Then the Strangler again began to creep on his knees and belly, till he arrived at the cabin of Djalma—that cabin constructed of mats suspended from bamboos. After listening attentively, he drew from his girdle a knife, the sharp-pointed blade of which was wrapped in a fig-leaf, and made in the matting an incision of three feet in length. This was done with such quickness, and with so fine a blade, that the light touch of the diamond cutting glass would have made more noise. Seeing, by means of this opening, which was to serve him for a passage, that Djalma was still fast asleep, the Thug, with incredible temerity, glided into the cabin.
The heavens, which had been till now of transparent blue, became gradually of a greenish tint, and the sun was veiled in red, lurid vapor. This strange light gave to every object a weird appearance, of which one might form an idea, by looking at a landscape through a piece of copper colored glass. In those climates, this phenomenon, when united with an increase of burning heat, always announces the approach of a storm.
From time to time there was a passing odor of sulphur; then the leaves, slightly shaken by electric currents, would tremble upon their stalks; till again all would return to the former motionless silence. The weight of the burning atmosphere, saturated with sharp perfumes, became almost intolerable. Large drops of sweat stood in pearls on the forehead of Djalma, still plunged in enervating sleep—for it no longer resembled rest, but a painful stupor.
The Strangler glided like a reptile along the sides of the ajoupa, and, crawling on his belly, arrived at the sleeping-mat of Djalma, beside which he squatted himself, so as to occupy as little space as possible. Then began a fearful scene, by reason of the mystery and silence which surrounded it.
Djalma’s life was at the mercy of the Strangler. The latter, resting upon his hands and knees, with his neck stretched forward, his eye fixed and dilated, continued motionless as a wild beast about to spring. Only a slight nervous trembling of the jaws agitated that mask of bronze.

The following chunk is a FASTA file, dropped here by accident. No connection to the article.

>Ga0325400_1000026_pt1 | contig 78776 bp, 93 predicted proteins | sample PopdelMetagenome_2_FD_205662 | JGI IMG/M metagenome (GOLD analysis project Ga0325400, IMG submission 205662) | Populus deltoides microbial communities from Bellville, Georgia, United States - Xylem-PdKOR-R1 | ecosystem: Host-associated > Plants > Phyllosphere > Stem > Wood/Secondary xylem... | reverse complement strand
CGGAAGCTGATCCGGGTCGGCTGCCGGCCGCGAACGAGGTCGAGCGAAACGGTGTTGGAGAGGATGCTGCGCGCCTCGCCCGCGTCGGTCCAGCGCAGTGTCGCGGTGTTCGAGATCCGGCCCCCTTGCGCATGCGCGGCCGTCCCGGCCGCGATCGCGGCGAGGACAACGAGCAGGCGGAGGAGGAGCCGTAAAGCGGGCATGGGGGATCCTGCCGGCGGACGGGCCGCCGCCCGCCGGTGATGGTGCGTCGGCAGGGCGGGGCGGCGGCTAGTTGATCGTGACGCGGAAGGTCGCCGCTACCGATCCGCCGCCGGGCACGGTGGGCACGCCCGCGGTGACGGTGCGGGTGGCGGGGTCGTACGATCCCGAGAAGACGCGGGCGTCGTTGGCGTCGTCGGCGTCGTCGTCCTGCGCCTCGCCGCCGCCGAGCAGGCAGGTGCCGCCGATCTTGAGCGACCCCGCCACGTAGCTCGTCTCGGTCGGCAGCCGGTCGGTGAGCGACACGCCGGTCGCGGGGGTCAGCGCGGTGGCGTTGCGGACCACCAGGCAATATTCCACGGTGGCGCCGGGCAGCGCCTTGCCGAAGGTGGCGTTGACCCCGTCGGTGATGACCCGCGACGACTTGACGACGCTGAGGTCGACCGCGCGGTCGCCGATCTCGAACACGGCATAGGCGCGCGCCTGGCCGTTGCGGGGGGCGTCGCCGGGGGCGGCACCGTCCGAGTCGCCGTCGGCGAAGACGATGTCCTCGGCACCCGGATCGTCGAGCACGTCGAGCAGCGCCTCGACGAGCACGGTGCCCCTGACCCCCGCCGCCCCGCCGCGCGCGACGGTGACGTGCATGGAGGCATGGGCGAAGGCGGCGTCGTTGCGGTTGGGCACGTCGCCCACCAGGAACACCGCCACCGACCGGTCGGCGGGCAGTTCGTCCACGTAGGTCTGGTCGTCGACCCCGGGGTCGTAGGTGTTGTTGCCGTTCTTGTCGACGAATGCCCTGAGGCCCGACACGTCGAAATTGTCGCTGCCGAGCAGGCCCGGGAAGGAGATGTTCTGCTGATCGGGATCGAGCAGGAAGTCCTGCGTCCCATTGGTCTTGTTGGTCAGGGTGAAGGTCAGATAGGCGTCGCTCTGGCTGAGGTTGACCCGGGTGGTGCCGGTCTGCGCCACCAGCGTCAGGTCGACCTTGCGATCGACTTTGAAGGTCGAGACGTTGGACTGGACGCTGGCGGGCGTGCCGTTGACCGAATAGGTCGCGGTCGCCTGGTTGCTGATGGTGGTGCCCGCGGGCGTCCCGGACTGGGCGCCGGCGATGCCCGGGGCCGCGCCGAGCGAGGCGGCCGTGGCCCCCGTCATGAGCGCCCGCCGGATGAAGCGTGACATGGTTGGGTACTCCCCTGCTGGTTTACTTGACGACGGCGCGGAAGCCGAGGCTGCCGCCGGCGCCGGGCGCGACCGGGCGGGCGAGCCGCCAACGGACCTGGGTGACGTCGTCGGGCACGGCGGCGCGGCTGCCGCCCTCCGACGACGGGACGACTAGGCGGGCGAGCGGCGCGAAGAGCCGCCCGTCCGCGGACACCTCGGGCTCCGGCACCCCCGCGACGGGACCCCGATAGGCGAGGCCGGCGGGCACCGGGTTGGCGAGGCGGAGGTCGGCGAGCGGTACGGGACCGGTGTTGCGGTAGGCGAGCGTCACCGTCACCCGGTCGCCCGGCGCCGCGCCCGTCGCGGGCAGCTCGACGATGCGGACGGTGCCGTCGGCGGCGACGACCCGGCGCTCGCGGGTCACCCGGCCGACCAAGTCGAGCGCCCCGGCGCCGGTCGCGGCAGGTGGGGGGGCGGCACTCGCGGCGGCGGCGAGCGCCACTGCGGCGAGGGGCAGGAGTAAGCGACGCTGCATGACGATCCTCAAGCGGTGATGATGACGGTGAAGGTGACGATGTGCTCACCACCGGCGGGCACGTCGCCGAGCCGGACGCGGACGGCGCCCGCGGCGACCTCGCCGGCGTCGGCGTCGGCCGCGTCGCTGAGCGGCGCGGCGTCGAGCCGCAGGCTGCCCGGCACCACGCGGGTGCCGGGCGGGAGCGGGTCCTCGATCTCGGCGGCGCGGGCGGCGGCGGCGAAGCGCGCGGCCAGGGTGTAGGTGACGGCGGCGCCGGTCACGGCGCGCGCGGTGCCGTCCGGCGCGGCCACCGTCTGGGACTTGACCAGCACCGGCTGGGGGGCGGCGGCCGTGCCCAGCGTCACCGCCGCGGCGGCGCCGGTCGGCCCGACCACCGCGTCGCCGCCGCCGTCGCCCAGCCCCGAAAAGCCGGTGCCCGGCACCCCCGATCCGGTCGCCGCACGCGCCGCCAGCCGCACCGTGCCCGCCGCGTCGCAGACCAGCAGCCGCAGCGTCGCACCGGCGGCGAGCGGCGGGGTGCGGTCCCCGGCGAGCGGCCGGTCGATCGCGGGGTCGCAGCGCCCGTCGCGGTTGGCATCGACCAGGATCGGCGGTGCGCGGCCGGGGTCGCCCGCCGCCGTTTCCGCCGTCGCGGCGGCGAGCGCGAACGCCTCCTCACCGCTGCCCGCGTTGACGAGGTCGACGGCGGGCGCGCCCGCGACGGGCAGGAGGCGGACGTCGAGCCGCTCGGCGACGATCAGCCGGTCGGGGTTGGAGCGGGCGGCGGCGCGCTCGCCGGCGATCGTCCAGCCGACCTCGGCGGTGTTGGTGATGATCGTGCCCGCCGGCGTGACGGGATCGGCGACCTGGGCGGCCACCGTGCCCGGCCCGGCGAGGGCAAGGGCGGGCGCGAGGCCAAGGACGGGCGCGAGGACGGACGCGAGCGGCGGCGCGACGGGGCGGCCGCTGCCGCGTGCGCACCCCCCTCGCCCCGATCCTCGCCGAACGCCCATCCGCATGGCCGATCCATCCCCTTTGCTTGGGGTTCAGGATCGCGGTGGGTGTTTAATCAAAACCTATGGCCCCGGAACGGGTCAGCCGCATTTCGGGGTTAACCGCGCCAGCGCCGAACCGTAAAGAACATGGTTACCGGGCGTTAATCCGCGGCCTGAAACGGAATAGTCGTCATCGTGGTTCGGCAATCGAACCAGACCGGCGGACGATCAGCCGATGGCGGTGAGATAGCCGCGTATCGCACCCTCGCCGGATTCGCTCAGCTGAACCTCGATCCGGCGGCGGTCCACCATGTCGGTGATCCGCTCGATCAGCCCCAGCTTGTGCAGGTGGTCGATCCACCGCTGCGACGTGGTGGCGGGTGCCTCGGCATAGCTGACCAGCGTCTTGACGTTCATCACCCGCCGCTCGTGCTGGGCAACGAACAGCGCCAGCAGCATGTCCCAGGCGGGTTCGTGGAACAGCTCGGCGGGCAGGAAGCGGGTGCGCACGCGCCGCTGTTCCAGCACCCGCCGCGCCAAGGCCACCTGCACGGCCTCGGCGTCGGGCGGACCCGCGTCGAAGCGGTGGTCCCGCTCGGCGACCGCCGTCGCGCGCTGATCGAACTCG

But soon his hideous features revealed a violent struggle that was passing within him—a struggle between the thirst, the craving for the enjoyment of murder, which the recent assassination of the slave had made still more active, and the orders he had received not to attempt the life of Djalma, though the design, which brought him to the ajoupa, might perhaps be as fatal to the young Indian as death itself. Twice did the Strangler, with look of flame, resting only on his left hand, seize with his right the rope’s end; and twice his hand fell—the instinct of murder yielding to a powerful will, of which the Malay acknowledged the irresistible empire.
In him, the homicidal craving must have amounted to madness, for, in these hesitations, he lost much precious time: at any moment, Djalma, whose vigor, skill, and courage were known and feared, might awake from his sleep, and, though unarmed, he would prove a terrible adversary. At length the Thug made up his mind; with a suppressed sigh of regret, he set about accomplishing his task.